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Cattle grazing on range, courtesy of Adobe Stock

Rangelands and Grasslands Programs

Half of the earth's terrestrial surface is classified as rangeland and grassland. Rangeland and grassland ecosystems provide forage for livestock and native herbivores, habitat for native flora and fauna, watersheds for rural and urban uses; ecosystem goods and services; areas for recreation; and renewable and nonrenewable energy sources. NIFA seeks to ensure the sustainability of these resources through rangelands and grasslands programs. 

Rangeland is land on which the potential plant cover is composed principally of native grasses, grass-like plants, forbs or shrubs suitable for grazing and browsing, and introduced forage species that are managed like rangeland. This would include areas where introduced hardy and persistent grasses might be planted and extensive practices, such as grazing management, targeted grazing, prescribed burning, and reseeding are used with little or no chemicals or fertilizer being applied. Grassland, savannas, many wetlands, some deserts, and tundra are considered rangeland. Certain shrub communities, dominated by mesquite, chaparral, mountain shrub, and pinyon-juniper, also are considered rangeland.

Grasslands are areas where the vegetation is dominated by grasses and other herbaceous (non-woody) plants, such as forbs. Grasslands occur naturally on all continents except Antarctica, and in many other areas they have replaced the natural vegetation through human influence. In countries where modern agriculture has not destroyed wild grasslands, the greatest diversity of grazing animals and predators on the planet exists.

Rangeland health is the degree to which the integrity of soil, vegetation, water and air, as well as the ecological processes of the rangeland ecosystem, are balanced and sustained. Direct measures of site integrity and status of ecological processes are difficult or expensive to measure due to the complexity of the processes and their interrelationships. Therefore, biological and physical components are often used as indicators of the functional status of site integrity and ecological processes. Three quality components are assessed:

  • Soil/Site Stability: the capacity of an area to limit redistribution and loss of soil resources (including nutrients and organic matter) by wind and water.
  • Hydrologic Function: the capacity of an area to capture, store, and safely release water from rainfall, run-on, and snowmelt (where relevant), to resist a reduction in this capacity, and to recover this capacity when a reduction does occur.
  • Biotic Integrity: the capacity of the biotic community (plants, animals, and microorganisms occurring both above and below ground) to support ecological processes within the normal range of variability expected for the site, to resist a loss in the capacity to support these processes, and to recover this capacity when losses do occur.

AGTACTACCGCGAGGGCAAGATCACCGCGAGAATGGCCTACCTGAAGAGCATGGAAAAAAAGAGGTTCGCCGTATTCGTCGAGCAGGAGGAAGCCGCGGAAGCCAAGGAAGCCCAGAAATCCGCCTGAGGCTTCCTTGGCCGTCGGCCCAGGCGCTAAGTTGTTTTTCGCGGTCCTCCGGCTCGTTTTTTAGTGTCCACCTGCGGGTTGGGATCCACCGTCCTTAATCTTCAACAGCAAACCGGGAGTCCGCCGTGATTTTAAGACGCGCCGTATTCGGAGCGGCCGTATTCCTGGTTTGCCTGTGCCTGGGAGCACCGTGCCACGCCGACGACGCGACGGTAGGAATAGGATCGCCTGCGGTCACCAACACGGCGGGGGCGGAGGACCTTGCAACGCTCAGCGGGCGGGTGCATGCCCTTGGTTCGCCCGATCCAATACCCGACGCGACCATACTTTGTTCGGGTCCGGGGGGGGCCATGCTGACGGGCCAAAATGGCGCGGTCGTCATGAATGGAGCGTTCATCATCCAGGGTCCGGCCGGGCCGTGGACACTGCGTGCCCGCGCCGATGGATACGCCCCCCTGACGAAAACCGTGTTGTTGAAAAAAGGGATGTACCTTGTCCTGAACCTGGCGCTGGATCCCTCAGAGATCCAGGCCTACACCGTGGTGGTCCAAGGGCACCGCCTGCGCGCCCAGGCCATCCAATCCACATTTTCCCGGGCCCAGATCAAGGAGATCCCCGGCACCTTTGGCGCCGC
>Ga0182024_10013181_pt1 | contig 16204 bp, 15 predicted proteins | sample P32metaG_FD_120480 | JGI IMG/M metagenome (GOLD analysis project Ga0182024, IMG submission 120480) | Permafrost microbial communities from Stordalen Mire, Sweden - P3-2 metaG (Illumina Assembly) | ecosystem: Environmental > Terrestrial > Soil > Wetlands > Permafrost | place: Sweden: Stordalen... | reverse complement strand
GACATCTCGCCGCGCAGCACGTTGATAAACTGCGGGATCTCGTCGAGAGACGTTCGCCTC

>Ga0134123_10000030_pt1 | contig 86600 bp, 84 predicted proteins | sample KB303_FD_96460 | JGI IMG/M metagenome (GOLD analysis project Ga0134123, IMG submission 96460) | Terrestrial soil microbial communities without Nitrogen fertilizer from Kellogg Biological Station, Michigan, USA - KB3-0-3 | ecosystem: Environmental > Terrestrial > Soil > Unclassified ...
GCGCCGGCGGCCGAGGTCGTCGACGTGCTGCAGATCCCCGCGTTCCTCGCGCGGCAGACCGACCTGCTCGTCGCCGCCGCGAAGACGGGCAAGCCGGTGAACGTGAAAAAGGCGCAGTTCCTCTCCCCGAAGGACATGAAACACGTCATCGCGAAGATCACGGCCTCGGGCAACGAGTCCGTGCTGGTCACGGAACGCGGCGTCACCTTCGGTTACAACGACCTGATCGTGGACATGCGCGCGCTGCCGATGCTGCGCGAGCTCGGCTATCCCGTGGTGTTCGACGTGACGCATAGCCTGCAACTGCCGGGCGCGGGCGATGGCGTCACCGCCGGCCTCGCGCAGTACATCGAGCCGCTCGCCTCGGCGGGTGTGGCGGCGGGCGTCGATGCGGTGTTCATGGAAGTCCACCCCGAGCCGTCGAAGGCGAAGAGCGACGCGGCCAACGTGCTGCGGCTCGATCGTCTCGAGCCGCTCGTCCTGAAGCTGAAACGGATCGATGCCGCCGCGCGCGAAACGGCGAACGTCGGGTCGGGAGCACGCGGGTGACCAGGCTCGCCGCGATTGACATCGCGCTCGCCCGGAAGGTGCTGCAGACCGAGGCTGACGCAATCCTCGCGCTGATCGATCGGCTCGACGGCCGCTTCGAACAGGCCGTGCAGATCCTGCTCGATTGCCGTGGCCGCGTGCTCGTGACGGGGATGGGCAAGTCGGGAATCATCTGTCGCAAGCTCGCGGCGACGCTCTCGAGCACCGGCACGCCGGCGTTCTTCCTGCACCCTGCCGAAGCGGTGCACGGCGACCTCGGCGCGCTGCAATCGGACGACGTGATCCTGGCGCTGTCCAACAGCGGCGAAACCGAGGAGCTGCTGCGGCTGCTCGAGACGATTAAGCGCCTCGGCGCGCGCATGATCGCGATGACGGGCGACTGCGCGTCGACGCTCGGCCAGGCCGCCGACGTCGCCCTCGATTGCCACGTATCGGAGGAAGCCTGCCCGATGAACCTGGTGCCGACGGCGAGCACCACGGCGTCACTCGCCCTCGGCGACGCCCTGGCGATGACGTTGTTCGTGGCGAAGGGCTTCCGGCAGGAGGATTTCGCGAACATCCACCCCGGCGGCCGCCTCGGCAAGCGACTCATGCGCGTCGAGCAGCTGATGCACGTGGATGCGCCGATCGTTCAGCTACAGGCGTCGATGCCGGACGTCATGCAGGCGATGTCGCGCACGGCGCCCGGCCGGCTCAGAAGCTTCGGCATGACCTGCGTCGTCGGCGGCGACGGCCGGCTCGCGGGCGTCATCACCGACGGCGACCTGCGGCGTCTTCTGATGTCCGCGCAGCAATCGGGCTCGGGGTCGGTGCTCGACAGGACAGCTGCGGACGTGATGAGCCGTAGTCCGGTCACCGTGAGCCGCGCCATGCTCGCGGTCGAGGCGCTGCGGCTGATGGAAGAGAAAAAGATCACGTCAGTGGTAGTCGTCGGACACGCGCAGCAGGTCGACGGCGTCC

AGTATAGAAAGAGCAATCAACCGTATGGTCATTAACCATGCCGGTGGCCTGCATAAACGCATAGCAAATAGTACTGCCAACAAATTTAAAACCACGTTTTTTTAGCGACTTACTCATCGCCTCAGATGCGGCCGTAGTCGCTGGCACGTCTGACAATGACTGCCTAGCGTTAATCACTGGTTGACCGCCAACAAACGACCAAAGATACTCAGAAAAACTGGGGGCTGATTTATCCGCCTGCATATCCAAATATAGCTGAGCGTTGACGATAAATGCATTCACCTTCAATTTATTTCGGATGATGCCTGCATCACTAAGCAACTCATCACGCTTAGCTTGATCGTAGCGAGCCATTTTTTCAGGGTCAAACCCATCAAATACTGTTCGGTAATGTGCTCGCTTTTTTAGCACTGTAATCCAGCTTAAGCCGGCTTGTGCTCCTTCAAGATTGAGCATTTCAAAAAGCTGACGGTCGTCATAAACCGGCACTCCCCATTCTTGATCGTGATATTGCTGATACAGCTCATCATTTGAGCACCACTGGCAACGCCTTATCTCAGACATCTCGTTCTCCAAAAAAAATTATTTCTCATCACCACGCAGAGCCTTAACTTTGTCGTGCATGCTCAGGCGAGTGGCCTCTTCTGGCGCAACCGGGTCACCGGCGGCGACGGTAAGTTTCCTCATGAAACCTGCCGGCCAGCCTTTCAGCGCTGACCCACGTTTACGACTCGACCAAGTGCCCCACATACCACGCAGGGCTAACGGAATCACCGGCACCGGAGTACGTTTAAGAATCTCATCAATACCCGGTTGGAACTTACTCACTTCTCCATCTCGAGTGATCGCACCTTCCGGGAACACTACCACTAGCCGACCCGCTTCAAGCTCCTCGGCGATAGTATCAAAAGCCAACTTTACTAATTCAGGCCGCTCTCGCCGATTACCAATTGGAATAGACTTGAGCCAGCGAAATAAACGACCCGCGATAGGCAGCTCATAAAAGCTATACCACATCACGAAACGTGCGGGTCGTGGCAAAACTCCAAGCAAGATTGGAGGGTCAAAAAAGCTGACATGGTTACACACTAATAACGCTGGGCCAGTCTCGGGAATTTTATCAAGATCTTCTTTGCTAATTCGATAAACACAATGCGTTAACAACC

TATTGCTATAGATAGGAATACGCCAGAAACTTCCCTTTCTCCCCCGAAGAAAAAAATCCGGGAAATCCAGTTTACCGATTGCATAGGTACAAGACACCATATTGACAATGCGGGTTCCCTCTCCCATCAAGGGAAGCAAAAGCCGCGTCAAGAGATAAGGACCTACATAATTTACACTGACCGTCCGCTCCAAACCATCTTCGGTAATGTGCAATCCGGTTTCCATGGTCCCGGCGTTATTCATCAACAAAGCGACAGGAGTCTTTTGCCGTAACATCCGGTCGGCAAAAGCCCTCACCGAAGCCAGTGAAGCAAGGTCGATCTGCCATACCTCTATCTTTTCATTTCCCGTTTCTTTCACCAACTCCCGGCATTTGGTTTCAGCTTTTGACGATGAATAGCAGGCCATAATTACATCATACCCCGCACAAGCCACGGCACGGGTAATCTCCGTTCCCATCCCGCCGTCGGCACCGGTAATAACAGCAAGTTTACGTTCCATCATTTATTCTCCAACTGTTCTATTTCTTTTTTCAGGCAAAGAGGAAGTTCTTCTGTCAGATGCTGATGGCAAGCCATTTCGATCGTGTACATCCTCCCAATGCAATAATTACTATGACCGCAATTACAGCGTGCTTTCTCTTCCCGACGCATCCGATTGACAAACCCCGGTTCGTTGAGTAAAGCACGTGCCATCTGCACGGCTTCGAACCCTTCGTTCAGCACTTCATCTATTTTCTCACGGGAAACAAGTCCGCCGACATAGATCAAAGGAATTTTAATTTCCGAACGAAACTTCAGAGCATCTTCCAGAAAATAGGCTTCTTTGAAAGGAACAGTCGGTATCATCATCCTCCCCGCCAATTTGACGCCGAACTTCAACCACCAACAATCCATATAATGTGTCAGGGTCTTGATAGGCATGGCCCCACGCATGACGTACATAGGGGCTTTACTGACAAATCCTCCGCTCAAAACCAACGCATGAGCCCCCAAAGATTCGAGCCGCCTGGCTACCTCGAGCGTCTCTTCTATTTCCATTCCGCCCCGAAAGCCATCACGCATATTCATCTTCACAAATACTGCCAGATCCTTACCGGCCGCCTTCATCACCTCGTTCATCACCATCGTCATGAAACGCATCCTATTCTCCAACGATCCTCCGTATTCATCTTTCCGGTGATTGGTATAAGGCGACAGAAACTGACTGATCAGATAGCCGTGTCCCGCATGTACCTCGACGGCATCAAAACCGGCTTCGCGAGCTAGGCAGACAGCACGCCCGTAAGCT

Rangelands and grasslands are in a variety of conditions ranging from degraded to fully functioning. They are managed by public and private land managers with an array of different management objectives for both production and conservation goals. Disturbances (e.g., grazing, fire, drought, global change), management practices and human activities (e.g. exurbanization, fragmentation) affect ecological processes that can trigger threshold mechanisms to alter plant-soil communities. The ecological and economic sustainability of rangeland and grassland ecosystems requires timely, proactive, and adaptive management based on a fundamental understanding of drivers and feedbacks that influence ecosystem composition, structure, and function. Science-based land management requires monitoring and analysis of rangeland and grassland landscapes to document ecological status relative to disturbances, assess management efficacy, and understand and quantify the environmental effects of conservation practices.

One of the most economically and ecologically significant changes in rangeland and grassland ecosystems is the arrival and spread of invasive species which can alter ecosystem structure, composition, and function and reduce biological diversity. Approximately 50,000 non-native species in the United States cause environmental damage and losses totaling $135 billion annually (Pimental et al. 2000, Bioscience 50:53-65). Weeds on rangelands encompass more than 300 species and account for $2 billion annually in losses (DiTomaso 2000, Weed Science 48:255-265). Effectively controlling invasive species requires understanding and, where possible, changing the processes driving invasion. Potential mechanisms of invasion in rangeland and grassland ecosystems are increases in resource availability (alterations by global changes and disturbances) and release from natural enemies and their interaction.

Today, rangeland and grassland activities reflect a growing interest in the ecosystem services that these lands provide, the relationships of humans to these landscapes, and the efforts required to keep these lands sustainable. Critical emerging issues include urban expansion, intense recreational impacts, catastrophic wildfire, and the potential for rangeland and grassland conversion to biobased fuel production. Continued interest exists to maintain watershed values-appropriate vegetation and soil conditions to sustain water availability, air quality, and wildlife populations while supporting the demands for agriculture, energy, and minerals production on the nation's rangelands and grasslands.


Program type
Grant Program

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